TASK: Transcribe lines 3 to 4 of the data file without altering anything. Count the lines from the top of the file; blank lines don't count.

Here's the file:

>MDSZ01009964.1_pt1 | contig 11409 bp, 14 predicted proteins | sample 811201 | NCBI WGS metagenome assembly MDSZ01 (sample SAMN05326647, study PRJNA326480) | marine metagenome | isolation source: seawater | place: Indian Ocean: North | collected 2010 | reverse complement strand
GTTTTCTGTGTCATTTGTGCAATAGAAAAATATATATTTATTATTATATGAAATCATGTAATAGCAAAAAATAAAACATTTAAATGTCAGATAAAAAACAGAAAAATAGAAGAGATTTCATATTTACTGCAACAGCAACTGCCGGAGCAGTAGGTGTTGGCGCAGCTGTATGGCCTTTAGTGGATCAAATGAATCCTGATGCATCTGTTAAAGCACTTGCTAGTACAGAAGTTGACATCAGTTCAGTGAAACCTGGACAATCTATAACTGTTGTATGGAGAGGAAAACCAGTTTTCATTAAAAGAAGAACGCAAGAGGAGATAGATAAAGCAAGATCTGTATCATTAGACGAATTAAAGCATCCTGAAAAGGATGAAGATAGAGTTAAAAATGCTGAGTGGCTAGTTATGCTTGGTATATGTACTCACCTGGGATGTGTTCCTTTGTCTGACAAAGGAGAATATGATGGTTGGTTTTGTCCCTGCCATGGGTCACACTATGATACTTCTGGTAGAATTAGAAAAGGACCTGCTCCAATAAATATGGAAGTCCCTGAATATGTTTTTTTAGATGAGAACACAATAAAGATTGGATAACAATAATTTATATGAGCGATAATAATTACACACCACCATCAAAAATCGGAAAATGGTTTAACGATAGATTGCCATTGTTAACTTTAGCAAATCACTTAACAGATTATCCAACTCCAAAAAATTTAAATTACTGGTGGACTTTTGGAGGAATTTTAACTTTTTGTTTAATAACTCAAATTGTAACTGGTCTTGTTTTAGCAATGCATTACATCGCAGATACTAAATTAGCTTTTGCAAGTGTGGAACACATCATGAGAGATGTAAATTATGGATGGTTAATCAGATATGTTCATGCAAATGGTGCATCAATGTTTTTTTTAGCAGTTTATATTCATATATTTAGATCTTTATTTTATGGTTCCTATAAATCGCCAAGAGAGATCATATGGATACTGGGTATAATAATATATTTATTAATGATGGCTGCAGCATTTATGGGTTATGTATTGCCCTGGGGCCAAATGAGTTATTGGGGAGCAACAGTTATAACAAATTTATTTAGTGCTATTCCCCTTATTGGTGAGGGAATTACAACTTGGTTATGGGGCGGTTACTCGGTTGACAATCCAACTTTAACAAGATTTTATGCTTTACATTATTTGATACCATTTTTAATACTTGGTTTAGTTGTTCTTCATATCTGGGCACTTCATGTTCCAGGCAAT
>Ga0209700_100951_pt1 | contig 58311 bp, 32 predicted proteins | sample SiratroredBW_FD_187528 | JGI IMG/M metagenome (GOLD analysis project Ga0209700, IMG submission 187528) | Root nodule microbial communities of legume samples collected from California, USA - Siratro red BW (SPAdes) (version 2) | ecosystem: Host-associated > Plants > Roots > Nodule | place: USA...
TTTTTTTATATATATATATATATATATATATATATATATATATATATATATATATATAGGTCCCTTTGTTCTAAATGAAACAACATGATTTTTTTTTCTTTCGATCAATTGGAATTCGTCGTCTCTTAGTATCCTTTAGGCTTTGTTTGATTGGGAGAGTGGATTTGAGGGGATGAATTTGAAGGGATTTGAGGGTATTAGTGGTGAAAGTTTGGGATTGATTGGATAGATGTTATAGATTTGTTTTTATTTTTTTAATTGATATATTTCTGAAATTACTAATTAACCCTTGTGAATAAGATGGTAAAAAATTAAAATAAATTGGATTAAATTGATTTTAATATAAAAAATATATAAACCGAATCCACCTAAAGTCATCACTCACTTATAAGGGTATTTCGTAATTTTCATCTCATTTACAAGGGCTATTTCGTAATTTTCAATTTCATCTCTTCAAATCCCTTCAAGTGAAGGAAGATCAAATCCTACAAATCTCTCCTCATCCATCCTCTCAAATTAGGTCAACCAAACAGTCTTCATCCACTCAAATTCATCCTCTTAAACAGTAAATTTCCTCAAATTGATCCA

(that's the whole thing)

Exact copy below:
>Ga0209700_100951_pt1 | contig 58311 bp, 32 predicted proteins | sample SiratroredBW_FD_187528 | JGI IMG/M metagenome (GOLD analysis project Ga0209700, IMG submission 187528) | Root nodule microbial communities of legume samples collected from California, USA - Siratro red BW (SPAdes) (version 2) | ecosystem: Host-associated > Plants > Roots > Nodule | place: USA...
TTTTTTTATATATATATATATATATATATATATATATATATATATATATATATATATAGGTCCCTTTGTTCTAAATGAAACAACATGATTTTTTTTTCTTTCGATCAATTGGAATTCGTCGTCTCTTAGTATCCTTTAGGCTTTGTTTGATTGGGAGAGTGGATTTGAGGGGATGAATTTGAAGGGATTTGAGGGTATTAGTGGTGAAAGTTTGGGATTGATTGGATAGATGTTATAGATTTGTTTTTATTTTTTTAATTGATATATTTCTGAAATTACTAATTAACCCTTGTGAATAAGATGGTAAAAAATTAAAATAAATTGGATTAAATTGATTTTAATATAAAAAATATATAAACCGAATCCACCTAAAGTCATCACTCACTTATAAGGGTATTTCGTAATTTTCATCTCATTTACAAGGGCTATTTCGTAATTTTCAATTTCATCTCTTCAAATCCCTTCAAGTGAAGGAAGATCAAATCCTACAAATCTCTCCTCATCCATCCTCTCAAATTAGGTCAACCAAACAGTCTTCATCCACTCAAATTCATCCTCTTAAACAGTAAATTTCCTCAAATTGATCCA